Health officials have warned they are losing control of a deadly new strain of the “Black Death” plague after the disease has become airborne as is spreading at an “unstoppable rate.”

The outbreak started in Madagascar, but 9 nine surrounding countries have now issued “high alert” emergency warnings as the death rate skyrockets into the thousands.

The Worldwide Health Organization (WHO) fears they are now no longer able to contain the epidemic which they say is far more advanced than the bubonic plague, which killed around 50 million in the 1300s.

The lethal new strain has been described by scientists as “deadliest and most rapid form of plague” ever recorded. Daily Mail reports: The deadly disease is caused by the same bacteria that wiped out at least 50 million people in Europe in the 1300s.

However, the lethal form currently spreading is different to the bubonic strain which was behind history’s Black Death.

Pneumonic can spread through coughing and can kill within 24 hours. The outbreak is moving quickly, with several British holiday hotspots now deemed at risk of the epidemic spreading, including Seychelles, South Africa, and La Reunion.

Mozambique, Tanzania, Kenya, Ethiopia, Comoros, and Mauritius are the six other countries to have received the heightened alert. It has been reported as many as 50 aid workers are believed to have been among the people infected.

The African branch of the WHO states 93 people have lost their lives to the disease so far, lower than the 124 noted in official UN figures.

A WHO official said: ‘The risk of the disease spreading is high at national level… because it is present in several towns and this is just the start of the outbreak.’

The deadly new plague strain is spreading rapidly WHO admitted the outbreaks have centered in cities, including the capital of Madagascar, Antananarivo – heightening the risk of it spreading.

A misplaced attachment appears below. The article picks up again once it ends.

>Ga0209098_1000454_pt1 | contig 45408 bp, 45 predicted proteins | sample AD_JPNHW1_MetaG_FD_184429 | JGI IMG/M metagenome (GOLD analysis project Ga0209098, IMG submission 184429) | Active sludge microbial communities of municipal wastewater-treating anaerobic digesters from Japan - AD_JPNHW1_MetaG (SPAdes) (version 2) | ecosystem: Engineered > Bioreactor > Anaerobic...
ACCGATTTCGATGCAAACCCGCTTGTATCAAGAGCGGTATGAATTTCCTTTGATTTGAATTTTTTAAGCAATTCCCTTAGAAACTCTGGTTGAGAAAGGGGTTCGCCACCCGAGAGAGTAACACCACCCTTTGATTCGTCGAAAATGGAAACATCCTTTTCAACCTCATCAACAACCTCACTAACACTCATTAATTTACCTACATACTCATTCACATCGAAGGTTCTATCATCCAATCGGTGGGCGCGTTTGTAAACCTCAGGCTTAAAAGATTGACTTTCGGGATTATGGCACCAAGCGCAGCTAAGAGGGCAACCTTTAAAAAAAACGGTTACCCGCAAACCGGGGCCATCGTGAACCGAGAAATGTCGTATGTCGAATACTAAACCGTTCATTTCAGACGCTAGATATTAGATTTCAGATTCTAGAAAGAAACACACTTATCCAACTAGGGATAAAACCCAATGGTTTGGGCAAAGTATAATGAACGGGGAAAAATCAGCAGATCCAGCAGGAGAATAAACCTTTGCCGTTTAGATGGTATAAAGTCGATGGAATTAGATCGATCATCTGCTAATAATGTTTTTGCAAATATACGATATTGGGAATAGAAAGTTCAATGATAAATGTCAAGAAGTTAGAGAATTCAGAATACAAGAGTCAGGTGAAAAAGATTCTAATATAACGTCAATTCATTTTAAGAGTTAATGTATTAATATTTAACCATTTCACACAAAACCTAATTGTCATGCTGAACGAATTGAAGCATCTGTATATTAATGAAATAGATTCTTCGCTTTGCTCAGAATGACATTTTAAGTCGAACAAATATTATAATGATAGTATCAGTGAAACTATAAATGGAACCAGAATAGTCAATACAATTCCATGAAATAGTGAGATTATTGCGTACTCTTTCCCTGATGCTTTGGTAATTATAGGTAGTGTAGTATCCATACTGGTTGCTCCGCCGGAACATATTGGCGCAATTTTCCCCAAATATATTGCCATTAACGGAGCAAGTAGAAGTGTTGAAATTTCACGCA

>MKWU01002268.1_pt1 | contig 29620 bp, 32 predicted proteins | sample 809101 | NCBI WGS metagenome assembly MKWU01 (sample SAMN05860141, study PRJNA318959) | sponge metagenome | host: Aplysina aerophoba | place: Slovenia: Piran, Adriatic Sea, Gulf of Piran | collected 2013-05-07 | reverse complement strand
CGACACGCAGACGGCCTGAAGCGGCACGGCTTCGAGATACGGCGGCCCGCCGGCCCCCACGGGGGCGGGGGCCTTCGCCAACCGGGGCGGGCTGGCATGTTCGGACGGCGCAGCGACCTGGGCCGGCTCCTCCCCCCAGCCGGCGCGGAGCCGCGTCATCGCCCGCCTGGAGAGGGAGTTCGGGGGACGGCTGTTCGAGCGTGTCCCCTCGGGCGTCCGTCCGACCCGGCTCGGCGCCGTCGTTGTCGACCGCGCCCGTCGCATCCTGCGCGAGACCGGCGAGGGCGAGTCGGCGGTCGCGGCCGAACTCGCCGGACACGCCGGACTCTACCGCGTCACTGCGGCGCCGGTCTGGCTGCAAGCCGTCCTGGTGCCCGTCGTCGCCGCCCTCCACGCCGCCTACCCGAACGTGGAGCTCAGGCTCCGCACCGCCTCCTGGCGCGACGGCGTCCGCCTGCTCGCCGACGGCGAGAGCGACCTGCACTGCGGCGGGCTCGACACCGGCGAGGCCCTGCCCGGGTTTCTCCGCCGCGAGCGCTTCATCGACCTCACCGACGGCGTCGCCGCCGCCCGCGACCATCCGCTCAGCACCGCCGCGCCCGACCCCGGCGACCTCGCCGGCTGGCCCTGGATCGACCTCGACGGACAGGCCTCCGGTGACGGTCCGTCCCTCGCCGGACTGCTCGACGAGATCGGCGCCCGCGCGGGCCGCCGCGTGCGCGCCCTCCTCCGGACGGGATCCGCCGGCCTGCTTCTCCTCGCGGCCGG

Growing concerns Officials are growing concerned as around two-thirds of the cases are suspected to be the pneumonic plague, spread through coughing, sneezing or spitting.

It is more deadly than the bubonic variation of the disease which killed a third of Europe’s population in the 1300s before being largely wiped out.

Madagascar sees regular outbreaks of the disease, but this one has caused alarm due to how quickly it has spread and a high number of fatalities.

This outbreak is the first time the disease has affected the Indian Ocean island’s two biggest cities, Antananarivo and Toamasina, officials said.

Around 600 cases are reported each year on the island.

But this year’s outbreak is expected to dwarf previous ones as it has struck so early.

Drafting in help International agencies have so far sent more than one million doses of antibiotics to Madagascar.

Nearly 20,000 respiratory masks have also been donated. However, the WHO advises against travel or trade restrictions. It has previously asked for $5.5 million (£4.2m) to support the plague response.

Despite its guidance, Air Seychelles, one of Madagascar’s biggest airlines, stopped flying temporarily earlier in the month to try and curb the spread.

A Foreign Office spokesman previously said: ‘There is currently an outbreak of pneumonic and bubonic plague in Madagascar.

‘Outbreaks of plague tend to be seasonal and occur mainly during the rainy season, with around 500 cases reported annually. Source Neonnettle

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